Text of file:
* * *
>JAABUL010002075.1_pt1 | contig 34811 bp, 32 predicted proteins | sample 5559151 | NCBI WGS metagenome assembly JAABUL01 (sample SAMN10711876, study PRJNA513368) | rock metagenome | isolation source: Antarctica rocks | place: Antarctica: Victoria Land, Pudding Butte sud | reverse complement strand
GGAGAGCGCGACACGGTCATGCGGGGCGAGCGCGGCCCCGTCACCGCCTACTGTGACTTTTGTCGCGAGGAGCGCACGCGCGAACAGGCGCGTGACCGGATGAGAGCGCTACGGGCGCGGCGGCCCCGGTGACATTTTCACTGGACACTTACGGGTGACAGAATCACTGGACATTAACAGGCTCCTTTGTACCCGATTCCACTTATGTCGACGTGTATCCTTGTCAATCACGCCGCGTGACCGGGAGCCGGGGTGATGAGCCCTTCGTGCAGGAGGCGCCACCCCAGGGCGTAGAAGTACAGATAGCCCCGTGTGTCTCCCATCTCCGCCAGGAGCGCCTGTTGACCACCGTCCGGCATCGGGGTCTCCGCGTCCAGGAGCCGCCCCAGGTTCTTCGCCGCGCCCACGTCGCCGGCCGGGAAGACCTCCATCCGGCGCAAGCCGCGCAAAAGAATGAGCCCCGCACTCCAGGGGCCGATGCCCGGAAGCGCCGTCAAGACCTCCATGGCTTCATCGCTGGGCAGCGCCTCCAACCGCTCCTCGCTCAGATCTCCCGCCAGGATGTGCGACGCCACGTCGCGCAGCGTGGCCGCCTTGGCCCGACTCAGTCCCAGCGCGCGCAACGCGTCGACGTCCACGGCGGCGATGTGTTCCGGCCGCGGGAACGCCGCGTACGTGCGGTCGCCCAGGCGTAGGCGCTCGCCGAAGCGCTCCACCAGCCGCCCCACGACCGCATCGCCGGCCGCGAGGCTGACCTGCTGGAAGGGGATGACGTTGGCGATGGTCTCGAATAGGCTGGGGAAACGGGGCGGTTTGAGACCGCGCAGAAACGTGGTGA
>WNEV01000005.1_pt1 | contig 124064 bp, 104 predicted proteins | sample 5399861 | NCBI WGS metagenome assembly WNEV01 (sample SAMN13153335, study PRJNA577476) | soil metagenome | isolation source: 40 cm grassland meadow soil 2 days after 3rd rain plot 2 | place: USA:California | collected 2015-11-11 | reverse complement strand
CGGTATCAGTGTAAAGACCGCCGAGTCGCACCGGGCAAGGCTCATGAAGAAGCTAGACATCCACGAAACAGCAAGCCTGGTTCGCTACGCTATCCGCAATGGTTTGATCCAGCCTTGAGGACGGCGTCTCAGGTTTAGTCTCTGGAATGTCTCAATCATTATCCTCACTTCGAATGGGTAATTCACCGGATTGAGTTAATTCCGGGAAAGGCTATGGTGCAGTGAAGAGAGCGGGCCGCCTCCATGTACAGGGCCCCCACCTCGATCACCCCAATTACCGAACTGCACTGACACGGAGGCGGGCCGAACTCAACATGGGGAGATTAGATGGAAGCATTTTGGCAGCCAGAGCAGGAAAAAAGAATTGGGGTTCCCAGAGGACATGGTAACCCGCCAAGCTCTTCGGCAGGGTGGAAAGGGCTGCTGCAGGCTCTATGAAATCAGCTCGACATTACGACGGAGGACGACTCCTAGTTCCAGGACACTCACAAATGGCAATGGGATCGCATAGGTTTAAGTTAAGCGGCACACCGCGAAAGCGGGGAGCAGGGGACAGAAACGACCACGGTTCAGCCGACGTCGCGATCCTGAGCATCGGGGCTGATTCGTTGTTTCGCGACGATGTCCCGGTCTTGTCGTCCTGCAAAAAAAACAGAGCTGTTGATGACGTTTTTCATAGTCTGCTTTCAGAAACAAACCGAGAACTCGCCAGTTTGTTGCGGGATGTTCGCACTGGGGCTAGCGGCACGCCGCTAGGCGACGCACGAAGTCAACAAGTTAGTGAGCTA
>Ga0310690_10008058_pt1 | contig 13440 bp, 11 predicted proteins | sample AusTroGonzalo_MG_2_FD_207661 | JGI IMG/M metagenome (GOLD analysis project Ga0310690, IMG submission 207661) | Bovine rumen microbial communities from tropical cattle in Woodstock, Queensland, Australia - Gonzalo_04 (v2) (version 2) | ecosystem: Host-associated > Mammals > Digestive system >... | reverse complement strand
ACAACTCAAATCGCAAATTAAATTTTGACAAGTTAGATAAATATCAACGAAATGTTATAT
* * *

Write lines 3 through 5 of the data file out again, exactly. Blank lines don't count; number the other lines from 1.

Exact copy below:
>WNEV01000005.1_pt1 | contig 124064 bp, 104 predicted proteins | sample 5399861 | NCBI WGS metagenome assembly WNEV01 (sample SAMN13153335, study PRJNA577476) | soil metagenome | isolation source: 40 cm grassland meadow soil 2 days after 3rd rain plot 2 | place: USA:California | collected 2015-11-11 | reverse complement strand
CGGTATCAGTGTAAAGACCGCCGAGTCGCACCGGGCAAGGCTCATGAAGAAGCTAGACATCCACGAAACAGCAAGCCTGGTTCGCTACGCTATCCGCAATGGTTTGATCCAGCCTTGAGGACGGCGTCTCAGGTTTAGTCTCTGGAATGTCTCAATCATTATCCTCACTTCGAATGGGTAATTCACCGGATTGAGTTAATTCCGGGAAAGGCTATGGTGCAGTGAAGAGAGCGGGCCGCCTCCATGTACAGGGCCCCCACCTCGATCACCCCAATTACCGAACTGCACTGACACGGAGGCGGGCCGAACTCAACATGGGGAGATTAGATGGAAGCATTTTGGCAGCCAGAGCAGGAAAAAAGAATTGGGGTTCCCAGAGGACATGGTAACCCGCCAAGCTCTTCGGCAGGGTGGAAAGGGCTGCTGCAGGCTCTATGAAATCAGCTCGACATTACGACGGAGGACGACTCCTAGTTCCAGGACACTCACAAATGGCAATGGGATCGCATAGGTTTAAGTTAAGCGGCACACCGCGAAAGCGGGGAGCAGGGGACAGAAACGACCACGGTTCAGCCGACGTCGCGATCCTGAGCATCGGGGCTGATTCGTTGTTTCGCGACGATGTCCCGGTCTTGTCGTCCTGCAAAAAAAACAGAGCTGTTGATGACGTTTTTCATAGTCTGCTTTCAGAAACAAACCGAGAACTCGCCAGTTTGTTGCGGGATGTTCGCACTGGGGCTAGCGGCACGCCGCTAGGCGACGCACGAAGTCAACAAGTTAGTGAGCTA
>Ga0310690_10008058_pt1 | contig 13440 bp, 11 predicted proteins | sample AusTroGonzalo_MG_2_FD_207661 | JGI IMG/M metagenome (GOLD analysis project Ga0310690, IMG submission 207661) | Bovine rumen microbial communities from tropical cattle in Woodstock, Queensland, Australia - Gonzalo_04 (v2) (version 2) | ecosystem: Host-associated > Mammals > Digestive system >... | reverse complement strand